Emma Pooley is the latest cyclist to add to claims of sexism within British Cycling, saying that when it came to setting up a road team there was never a plan to create a women’s one.
>> Struggling to get to the shops? Try 6 issues of Cycling Weekly magazine for just £6 delivered to your door <<
BC’s technical director Shane Sutton was suspended and resigned his role over allegations of discrimination, but Pooley believes Sir Dave Brailsford played his part in the alleged sexism within the senior managment.
“I think the issue is much bigger than [Sutton],” she told the Guardian. “If you’re going to ask questions of Shane Sutton you have to ask them of Dave Brailsford too.
“I wish more questions had been asked of him before he was awarded his knighthood and moved to [Team] Sky. It was when he was running British Cycling that there was no women’s Team Sky.”
She added: “Why didn’t anyone ask how it could be that a publicly funded body like British Cycling joined together with a privately funded team – Sky – on a mission to get a British winner of the Tour de France within five years?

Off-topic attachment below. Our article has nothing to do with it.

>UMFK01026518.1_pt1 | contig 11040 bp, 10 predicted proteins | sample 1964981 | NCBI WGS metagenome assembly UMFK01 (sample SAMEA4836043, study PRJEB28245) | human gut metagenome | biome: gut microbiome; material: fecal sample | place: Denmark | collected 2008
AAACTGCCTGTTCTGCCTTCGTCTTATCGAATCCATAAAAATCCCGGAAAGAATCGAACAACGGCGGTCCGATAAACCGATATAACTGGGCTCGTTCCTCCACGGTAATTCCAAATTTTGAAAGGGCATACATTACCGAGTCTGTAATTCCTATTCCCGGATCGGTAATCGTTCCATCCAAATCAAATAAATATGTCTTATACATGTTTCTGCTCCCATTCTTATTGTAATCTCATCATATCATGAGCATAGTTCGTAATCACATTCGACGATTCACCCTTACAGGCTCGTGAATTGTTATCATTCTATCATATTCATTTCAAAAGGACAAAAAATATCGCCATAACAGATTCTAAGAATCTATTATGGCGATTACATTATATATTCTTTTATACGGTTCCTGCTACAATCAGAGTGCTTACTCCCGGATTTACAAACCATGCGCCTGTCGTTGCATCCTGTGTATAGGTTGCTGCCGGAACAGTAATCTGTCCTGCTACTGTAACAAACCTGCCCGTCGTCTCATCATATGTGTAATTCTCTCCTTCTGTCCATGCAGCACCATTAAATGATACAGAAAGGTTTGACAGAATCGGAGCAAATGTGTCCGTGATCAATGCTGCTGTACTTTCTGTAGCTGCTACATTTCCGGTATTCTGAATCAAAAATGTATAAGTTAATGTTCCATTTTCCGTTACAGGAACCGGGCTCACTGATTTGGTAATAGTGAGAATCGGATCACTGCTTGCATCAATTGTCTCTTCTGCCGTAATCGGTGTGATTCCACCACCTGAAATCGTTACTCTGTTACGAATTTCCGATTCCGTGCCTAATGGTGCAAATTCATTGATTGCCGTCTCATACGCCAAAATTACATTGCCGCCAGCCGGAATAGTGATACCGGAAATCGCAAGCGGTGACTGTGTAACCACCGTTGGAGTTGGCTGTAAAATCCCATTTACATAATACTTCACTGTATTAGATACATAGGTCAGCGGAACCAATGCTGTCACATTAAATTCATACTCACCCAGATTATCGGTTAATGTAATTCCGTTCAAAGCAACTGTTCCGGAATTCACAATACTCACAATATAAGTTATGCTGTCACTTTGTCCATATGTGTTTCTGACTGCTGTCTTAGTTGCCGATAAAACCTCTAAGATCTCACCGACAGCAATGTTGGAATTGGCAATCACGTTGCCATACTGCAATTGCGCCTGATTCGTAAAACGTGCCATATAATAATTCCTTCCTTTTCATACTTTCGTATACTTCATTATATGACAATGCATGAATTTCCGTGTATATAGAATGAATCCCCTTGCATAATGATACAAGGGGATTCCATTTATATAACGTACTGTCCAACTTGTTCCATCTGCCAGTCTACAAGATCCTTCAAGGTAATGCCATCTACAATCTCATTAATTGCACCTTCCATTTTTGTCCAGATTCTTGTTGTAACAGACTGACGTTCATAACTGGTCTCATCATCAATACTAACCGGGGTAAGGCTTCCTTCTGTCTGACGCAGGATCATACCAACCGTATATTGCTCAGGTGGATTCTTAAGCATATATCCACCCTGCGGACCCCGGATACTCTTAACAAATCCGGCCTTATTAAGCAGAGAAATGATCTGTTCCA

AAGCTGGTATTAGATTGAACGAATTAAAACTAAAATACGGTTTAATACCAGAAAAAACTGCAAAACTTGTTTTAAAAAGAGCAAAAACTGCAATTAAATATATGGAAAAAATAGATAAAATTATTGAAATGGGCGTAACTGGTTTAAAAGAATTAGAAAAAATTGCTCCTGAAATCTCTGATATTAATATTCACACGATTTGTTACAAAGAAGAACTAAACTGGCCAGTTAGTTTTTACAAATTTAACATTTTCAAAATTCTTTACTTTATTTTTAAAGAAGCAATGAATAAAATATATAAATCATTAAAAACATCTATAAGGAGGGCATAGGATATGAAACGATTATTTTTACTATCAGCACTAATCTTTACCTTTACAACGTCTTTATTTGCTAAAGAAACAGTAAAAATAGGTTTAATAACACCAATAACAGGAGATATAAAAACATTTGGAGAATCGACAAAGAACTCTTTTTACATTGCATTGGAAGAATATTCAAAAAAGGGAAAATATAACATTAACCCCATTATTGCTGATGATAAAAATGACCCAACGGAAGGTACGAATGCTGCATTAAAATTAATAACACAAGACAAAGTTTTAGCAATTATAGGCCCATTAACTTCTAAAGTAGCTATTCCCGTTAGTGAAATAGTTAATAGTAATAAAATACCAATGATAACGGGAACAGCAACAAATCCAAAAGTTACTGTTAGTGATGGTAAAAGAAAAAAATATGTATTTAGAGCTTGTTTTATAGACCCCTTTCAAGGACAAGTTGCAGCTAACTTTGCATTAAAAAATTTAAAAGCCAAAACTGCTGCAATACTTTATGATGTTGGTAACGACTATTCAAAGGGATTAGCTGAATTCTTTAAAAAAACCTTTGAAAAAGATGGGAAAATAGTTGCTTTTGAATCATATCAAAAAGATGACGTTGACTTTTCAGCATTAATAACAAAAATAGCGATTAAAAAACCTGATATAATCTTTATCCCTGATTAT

“Why wasn’t there a similar plan for the women? The women’s Giro d’Italia was the most important race for women but where was the funding for that? I came second twice and no one from British Cycling offered to put together a team to help me win it.”
Pooley insisted that the “majority” of people within British Cycling were hardworking and committed to helping athletes win medals, no matter what age, race or gender.
Sutton’s suspension came after Paralympic gold medal-winning cyclist Darren Kenny alleged that the Australian called para-cyclists “gimps” and “wobblies”.
Track sprinter Jess Varnish also alleges that Sutton told her to “go and have a baby” when her contract was not renewed on the Olympic programme. Nicole Cooke and Victoria Pendleton are others to claim that sexism is prevalent in the governing body.
Sutton denies the allegations against him, but resigned his post on Wednesday so as not to cause a distraction to the riders preparing for the Olympic and Paralympic Games.